Biomaterial Microenvironment Modeled Bioreactor

Funding Type: 
Tools and Technologies I
Grant Number: 
RT1-01067
Investigator: 
ICOC Funds Committed: 
$0
oldStatus: 
Closed
Public Abstract: 
The potential for use of stem cells in regenerative medicine has produced considerable excitement. While most of the current research in the area has focused on defining media components that control stem cell differentiation, relatively little attention has been paid to the problem of generating ideal in-vitro culture systems for optimal growth, and expansion of stem cells and their specific progenitors, for practical regenerative medicine applications. In addition, methods for expansion and propagation of stem cells and their progenies, available to date, collectively lack features to produce only a specific cell type either by a) Generation of specific lineage or cell types for harvest (subject of this proposal), and/or b) “Filtering” and separation of specific progenitors from all other cell types (not subject of this proposal, current in-house R&D). The overall objective of this project is to develop and demonstrate feasibility of a prototype bioreactor, modeling the in-vivo stem cell niche, for production of progenitor cells which are expanded and differentiated into specific tissue lineages (in the bioreactor) while maintaining a stable pool of stem cells for long-term production. Tools and technologies developed based on the proposed feasibility demonstration studies will provide the foundation required for development of new bioreactor based cell separation and purification methodologies for effective harvest of differentiated cell types away from undifferentiated cells (i.e. pivotal for safe and efficacious cell therapy and FDA approval). In addition, our commercialization strategies in partnership with larger “research tool” companies (currently in-progress) will generate commercial products for different sectors of this field, following successful accomplishment of the proposed studies.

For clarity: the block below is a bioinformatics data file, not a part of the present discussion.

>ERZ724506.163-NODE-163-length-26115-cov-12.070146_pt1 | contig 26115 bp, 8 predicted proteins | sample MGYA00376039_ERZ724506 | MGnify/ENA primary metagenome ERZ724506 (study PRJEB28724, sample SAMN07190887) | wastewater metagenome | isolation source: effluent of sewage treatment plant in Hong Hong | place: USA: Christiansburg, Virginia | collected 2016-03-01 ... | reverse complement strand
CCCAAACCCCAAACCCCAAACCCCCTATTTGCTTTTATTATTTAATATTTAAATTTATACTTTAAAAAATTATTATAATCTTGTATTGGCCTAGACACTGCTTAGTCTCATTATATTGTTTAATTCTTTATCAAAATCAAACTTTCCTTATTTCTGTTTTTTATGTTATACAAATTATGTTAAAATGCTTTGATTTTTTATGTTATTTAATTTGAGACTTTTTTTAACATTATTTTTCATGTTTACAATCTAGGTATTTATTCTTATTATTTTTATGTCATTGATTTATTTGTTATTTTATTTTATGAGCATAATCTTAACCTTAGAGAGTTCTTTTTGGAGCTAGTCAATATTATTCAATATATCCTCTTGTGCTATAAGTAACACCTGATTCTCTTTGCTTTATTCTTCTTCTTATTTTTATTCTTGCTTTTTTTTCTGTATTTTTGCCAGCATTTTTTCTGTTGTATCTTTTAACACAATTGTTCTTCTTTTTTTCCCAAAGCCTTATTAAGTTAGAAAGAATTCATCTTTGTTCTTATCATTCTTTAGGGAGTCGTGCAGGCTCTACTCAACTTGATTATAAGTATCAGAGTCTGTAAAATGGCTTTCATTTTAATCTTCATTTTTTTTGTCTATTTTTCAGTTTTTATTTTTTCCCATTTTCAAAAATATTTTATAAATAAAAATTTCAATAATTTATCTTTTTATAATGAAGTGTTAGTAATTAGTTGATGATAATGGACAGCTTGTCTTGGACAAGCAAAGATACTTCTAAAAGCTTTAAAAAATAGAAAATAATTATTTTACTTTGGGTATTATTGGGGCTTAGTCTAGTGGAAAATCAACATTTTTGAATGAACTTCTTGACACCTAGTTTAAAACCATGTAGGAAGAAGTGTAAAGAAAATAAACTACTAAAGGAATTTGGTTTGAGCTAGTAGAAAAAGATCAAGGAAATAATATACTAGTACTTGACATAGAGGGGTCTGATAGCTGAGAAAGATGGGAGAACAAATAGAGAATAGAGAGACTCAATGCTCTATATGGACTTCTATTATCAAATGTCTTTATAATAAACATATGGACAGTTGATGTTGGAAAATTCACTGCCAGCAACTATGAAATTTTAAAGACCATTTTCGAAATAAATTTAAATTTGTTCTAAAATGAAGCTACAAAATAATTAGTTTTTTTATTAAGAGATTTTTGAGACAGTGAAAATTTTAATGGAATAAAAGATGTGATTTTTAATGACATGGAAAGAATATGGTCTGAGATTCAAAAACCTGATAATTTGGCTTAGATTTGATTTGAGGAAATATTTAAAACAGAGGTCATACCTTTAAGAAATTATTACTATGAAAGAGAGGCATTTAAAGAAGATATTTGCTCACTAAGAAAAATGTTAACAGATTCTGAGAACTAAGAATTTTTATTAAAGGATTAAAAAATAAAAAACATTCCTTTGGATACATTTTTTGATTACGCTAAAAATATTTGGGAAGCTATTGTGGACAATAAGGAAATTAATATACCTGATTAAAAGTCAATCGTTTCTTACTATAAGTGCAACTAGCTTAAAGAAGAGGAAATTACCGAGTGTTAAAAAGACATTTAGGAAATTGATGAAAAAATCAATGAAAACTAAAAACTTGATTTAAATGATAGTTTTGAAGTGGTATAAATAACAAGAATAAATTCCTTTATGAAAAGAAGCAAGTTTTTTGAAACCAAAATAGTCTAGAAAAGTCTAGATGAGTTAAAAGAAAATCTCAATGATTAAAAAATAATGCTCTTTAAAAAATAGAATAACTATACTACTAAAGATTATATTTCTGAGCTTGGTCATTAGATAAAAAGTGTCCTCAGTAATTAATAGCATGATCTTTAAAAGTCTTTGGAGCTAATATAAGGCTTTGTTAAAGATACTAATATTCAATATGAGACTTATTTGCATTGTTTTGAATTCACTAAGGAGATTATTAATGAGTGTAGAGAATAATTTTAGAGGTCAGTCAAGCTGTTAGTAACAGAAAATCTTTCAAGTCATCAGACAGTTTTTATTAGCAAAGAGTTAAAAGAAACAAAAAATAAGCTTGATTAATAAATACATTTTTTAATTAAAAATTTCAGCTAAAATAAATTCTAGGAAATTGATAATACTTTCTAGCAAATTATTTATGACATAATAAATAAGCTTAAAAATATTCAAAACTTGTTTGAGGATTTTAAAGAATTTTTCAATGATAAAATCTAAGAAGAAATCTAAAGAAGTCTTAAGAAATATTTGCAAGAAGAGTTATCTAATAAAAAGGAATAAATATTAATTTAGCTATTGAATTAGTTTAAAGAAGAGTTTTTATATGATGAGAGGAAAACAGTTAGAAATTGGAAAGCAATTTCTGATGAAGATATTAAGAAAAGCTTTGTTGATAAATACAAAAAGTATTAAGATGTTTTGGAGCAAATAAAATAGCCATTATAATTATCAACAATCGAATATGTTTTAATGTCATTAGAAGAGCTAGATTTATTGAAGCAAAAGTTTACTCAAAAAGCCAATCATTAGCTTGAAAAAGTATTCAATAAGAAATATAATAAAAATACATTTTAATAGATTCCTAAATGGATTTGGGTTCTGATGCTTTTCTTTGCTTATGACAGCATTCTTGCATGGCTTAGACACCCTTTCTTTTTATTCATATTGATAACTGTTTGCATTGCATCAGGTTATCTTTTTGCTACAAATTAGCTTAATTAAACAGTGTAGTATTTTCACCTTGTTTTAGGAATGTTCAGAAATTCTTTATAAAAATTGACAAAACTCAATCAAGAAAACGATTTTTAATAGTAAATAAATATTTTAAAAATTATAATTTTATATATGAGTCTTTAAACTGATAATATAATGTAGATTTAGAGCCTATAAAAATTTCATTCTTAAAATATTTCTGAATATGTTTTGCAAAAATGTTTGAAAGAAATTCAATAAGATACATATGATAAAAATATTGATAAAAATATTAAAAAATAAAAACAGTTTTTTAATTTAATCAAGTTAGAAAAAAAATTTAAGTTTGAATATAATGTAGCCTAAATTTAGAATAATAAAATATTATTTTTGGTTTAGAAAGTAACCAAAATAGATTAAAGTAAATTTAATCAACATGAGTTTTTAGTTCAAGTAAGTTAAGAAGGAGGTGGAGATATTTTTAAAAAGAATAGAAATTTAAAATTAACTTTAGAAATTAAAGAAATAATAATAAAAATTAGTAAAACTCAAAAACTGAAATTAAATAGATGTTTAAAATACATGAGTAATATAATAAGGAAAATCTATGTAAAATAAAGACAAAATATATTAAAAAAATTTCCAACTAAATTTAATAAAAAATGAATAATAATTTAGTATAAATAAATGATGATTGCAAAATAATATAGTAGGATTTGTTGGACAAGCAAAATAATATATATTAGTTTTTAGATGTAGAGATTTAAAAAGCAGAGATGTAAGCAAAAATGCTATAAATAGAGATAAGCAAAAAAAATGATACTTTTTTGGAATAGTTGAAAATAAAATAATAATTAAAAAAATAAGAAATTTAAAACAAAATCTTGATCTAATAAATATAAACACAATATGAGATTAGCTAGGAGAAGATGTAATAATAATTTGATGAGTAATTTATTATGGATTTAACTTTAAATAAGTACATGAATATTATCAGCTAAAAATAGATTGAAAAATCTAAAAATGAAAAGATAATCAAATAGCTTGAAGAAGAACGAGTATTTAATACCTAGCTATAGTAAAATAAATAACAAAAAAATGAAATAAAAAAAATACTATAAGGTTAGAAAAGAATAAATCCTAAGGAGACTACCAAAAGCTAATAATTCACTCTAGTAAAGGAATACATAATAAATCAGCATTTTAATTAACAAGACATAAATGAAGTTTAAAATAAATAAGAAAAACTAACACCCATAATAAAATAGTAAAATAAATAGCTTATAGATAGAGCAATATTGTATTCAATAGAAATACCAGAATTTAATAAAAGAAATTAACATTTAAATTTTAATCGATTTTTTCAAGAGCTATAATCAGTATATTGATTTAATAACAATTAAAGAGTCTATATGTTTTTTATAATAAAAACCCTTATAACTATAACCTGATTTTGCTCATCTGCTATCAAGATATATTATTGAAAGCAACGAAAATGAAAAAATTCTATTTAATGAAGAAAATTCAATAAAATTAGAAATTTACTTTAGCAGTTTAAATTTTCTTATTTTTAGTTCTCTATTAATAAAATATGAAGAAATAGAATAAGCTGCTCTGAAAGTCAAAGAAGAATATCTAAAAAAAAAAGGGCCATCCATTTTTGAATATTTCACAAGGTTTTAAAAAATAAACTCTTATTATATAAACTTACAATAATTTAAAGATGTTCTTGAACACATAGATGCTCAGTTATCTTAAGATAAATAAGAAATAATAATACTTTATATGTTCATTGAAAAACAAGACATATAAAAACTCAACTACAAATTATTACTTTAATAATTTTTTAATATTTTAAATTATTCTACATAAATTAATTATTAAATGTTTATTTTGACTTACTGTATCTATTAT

Statement of Benefit to California: 
The potential for use of stem cells in regenerative medicine has produced considerable excitement. While most of the current research in the area has focused on defining media components that control stem cell differentiation, relatively little attention has been paid to the problem of generating ideal in-vitro culture systems for optimal growth, and expansion of stem cells and their specific progenitors, for practical regenerative medicine applications. Benefits for the state of California and its citizens: 1) Tools and technologies developed based on the proposed studies will provide the foundation required for upscale production of safe and efficacious cells for therapies facilitating translation to the clinic and FDA approval. 2) Our commercialization strategies in partnership with larger “research tool” companies (currently in-progress) will generate commercial products for different sectors of this field, advancing research and development enabling new regenerative cell therapies for uncured diseases.

© 2013 California Institute for Regenerative Medicine